The life of disabled people has drastically improved through technological advances and their mobility outside of the home has increased in leaps and bounds, to such an extent where the technology could well benefit the able-bodied as well.
Sports, and especially extreme sports, have always pushed technology forward: in the audiovisual industry, it is the Football World Cup coverage in 2014 that convinced many broadcasters to make the shift to 4K for capture and transmission.The IEC does a lot work in those areas under the supervision of IEC TC 100: Audio, video and multimedia systems and equipment. Likewise, specific individual performances can lead to the testing of new technology in the area of wearables and tracking devices, powered by sensors. The IEC is equally very active in pushing standards for sensor technology, most notably through IEC TC 47 : Semiconductor which produces International Standards for the design, use and reuse of sensors as well as measuring and testing equipment. But just as important is the work of TC 124: Wearable electronic devices and technologies which deals with standardization in the field of wearable electronic devices, edible materials and devices and electronic materials and devices.
Philippe Croizon, a precursor
An important push is also taking place in the world of disabled sport, where accessibility and ease of use are some of the key drivers. Philippe Croizon’s recent sporting feats have pushed the envelope for disabled athletes, most notably his performance on the Paris-Dakar race at the beginning of the year: the quadriplegic athlete used a specially designed car adapted by a French automotive company renowned for its cutting edge technology, tailoring every day and racing cars to disabled requirements. Among the features of the specially designed buggy are an automatic gear box and hydraulic power steering. Thanks to the technology, coupled with Croizon’s extraordinary resilience, mental strength and state of physical fitness, the disabled athlete reached the finish line of this incredibly gruelling 14 day race, a feat many able bodied drivers did not achieve. “Automatic gearboxes for buggies used on the Paris-Dakar did not exist. But we asked Freddy Valade from Off Road Technology based in the Vendée region of France to create one and he did in a period of four months. He was one of our key mechanics on the Dakar race,” Croizon explains.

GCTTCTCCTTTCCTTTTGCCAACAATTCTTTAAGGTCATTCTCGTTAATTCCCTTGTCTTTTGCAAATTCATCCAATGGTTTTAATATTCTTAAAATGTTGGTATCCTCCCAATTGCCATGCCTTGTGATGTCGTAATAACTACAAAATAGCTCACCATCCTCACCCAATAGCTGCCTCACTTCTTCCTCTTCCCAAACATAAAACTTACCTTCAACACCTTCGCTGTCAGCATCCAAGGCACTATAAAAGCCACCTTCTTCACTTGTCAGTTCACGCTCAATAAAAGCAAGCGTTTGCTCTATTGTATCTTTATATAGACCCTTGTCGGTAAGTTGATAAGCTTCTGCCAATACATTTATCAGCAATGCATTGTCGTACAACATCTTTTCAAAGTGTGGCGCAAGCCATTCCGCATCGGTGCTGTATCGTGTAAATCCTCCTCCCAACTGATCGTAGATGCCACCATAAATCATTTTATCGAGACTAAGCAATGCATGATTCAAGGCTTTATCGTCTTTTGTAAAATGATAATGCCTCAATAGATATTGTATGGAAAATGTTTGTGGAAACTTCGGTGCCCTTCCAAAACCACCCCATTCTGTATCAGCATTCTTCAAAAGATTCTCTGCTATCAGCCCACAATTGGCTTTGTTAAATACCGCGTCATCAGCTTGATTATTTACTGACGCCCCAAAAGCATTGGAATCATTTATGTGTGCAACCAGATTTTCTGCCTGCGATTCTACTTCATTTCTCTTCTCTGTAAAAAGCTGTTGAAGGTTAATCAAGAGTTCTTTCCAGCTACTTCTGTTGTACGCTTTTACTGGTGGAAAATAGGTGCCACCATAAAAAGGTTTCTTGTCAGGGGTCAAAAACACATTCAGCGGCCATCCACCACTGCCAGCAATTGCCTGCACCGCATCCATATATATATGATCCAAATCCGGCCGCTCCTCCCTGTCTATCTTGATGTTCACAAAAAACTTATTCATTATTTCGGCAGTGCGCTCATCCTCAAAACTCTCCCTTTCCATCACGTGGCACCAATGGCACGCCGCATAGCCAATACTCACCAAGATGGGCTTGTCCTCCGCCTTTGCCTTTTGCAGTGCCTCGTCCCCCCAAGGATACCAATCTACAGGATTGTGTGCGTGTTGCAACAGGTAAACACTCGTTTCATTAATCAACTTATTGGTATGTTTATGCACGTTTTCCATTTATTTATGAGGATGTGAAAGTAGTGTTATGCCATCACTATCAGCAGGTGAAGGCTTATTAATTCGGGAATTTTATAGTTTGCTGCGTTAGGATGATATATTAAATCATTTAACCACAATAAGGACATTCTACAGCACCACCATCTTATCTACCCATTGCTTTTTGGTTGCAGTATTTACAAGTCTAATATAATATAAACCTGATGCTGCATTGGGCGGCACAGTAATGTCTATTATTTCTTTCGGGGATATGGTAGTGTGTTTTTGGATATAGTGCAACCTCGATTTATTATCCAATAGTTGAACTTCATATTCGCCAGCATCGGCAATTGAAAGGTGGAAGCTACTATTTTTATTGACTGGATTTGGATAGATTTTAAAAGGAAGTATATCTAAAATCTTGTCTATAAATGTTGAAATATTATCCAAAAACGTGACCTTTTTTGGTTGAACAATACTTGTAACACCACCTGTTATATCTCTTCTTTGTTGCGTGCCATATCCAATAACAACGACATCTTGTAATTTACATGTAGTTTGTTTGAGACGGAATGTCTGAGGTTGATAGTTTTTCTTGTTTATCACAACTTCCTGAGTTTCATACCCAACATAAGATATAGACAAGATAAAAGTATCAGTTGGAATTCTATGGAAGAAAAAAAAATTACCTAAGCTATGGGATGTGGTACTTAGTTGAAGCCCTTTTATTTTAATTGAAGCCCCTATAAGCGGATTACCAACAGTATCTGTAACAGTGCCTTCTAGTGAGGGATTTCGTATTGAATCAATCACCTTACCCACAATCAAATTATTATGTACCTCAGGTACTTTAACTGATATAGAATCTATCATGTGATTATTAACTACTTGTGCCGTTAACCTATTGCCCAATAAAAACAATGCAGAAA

According to Croizon, disabled performances like his are becoming more standard, as technology evolves. “There were three paraplegic athletes on the Dakar, in addition to me. One was driving a truck. Technology is moving so fast, most notably in the area of limb replacements and exoskeletons that I predict that in 10 to 15 years from now, trauma-based handicap will no longer exist!”
In his everday life he uses an electronically controlled car, equipped with technology developed by a Swiss company, which includes for instance the Abi Loader automatic wheelchair loading system. At the flick of a switch, Abi Loader opens the rear hatch of the car and delivers the wheelchair directly to the car door. A second press of the switch folds the Abi Loader back into the car while one transfers to the wheelchair, even closing the rear hatch behind itself.
The use of programmable electronic circuits, for instance remote controlled, comes into the realm of TC 61 which oversees standardization about the safety of household and virtually any other electrical appliances, but also of TC 72: Automatic electronic controls, which has to do in part with automatic electrical control devices.
By Catherine Bischofberger
Continue reading in our e-tech here.